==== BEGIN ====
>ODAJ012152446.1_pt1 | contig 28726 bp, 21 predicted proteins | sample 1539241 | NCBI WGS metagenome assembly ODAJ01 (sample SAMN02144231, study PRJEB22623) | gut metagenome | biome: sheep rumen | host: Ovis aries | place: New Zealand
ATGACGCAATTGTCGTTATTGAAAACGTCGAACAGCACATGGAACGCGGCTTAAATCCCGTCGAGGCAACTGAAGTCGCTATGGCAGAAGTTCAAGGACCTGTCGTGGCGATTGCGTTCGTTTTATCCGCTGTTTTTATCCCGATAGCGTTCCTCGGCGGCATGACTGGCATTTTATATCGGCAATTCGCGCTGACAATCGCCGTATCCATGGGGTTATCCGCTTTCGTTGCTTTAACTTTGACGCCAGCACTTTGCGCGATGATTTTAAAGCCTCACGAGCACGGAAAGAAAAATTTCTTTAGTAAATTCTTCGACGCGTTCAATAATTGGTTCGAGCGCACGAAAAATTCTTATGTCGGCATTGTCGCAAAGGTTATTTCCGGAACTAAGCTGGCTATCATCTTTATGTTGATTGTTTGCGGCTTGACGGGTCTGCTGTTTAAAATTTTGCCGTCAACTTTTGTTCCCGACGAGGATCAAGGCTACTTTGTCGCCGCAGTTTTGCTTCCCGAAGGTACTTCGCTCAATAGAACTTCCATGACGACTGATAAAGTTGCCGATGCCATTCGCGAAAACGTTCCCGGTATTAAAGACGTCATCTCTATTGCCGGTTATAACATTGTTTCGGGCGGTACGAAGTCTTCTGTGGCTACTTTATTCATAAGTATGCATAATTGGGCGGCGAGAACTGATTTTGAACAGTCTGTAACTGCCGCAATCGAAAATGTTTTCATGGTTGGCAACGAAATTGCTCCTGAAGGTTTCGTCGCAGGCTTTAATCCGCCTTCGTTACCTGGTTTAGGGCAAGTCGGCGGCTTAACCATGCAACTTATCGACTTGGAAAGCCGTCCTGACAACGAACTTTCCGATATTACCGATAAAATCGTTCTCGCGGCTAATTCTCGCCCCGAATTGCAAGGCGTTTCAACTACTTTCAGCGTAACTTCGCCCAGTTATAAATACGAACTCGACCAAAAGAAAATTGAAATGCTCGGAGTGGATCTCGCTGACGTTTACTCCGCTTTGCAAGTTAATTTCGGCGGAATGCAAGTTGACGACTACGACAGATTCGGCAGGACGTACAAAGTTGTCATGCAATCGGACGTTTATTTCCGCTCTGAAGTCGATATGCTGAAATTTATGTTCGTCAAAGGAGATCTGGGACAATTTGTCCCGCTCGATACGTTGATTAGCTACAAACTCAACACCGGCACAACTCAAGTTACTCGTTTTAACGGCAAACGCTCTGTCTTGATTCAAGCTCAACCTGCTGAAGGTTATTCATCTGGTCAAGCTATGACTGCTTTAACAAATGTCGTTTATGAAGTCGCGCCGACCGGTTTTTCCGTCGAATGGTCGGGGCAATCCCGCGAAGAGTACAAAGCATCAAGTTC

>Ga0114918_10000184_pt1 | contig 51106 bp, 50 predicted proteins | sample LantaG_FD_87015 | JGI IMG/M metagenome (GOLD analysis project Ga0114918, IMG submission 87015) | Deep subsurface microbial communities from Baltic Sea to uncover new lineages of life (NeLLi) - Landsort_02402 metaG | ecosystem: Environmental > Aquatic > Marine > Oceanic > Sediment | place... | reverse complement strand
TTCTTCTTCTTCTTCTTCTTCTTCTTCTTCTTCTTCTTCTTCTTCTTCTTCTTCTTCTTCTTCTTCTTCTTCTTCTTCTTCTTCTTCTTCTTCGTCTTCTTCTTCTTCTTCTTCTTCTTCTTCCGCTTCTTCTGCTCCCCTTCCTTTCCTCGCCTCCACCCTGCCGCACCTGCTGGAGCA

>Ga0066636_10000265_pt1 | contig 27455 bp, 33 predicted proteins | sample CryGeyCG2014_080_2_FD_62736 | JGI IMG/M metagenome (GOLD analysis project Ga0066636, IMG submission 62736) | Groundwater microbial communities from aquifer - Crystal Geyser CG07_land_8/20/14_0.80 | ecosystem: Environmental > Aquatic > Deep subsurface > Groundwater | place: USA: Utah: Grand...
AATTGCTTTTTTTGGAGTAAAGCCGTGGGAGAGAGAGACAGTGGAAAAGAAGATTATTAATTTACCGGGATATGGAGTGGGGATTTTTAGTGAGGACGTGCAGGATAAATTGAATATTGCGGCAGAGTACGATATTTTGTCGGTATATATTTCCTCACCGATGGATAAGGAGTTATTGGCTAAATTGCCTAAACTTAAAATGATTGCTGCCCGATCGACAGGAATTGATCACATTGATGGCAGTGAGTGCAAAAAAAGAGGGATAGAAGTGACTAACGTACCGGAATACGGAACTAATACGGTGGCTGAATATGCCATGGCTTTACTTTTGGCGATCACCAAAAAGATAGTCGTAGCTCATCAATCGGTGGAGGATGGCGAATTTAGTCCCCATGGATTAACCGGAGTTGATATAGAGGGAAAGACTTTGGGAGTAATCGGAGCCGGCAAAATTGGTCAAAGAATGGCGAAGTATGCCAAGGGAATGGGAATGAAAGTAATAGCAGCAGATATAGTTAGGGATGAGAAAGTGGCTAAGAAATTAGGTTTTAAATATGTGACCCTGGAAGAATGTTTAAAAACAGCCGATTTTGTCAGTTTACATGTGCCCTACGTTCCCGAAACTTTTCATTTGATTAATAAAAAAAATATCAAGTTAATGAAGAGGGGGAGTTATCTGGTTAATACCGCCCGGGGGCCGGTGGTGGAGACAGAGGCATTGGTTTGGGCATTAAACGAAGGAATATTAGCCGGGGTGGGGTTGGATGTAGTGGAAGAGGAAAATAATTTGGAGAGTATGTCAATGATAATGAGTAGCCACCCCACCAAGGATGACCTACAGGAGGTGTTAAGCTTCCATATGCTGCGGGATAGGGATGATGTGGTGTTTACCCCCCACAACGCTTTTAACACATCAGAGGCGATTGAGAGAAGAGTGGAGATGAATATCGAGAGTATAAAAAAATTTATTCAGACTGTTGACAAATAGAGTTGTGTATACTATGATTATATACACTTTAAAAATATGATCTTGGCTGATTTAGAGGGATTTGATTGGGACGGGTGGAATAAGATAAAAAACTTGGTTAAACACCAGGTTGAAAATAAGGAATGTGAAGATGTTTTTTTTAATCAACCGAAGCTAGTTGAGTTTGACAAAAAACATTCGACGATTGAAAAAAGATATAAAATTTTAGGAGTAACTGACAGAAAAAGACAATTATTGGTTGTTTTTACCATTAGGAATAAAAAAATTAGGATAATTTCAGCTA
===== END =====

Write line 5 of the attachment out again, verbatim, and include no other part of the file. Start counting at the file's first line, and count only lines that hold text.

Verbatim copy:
>Ga0066636_10000265_pt1 | contig 27455 bp, 33 predicted proteins | sample CryGeyCG2014_080_2_FD_62736 | JGI IMG/M metagenome (GOLD analysis project Ga0066636, IMG submission 62736) | Groundwater microbial communities from aquifer - Crystal Geyser CG07_land_8/20/14_0.80 | ecosystem: Environmental > Aquatic > Deep subsurface > Groundwater | place: USA: Utah: Grand...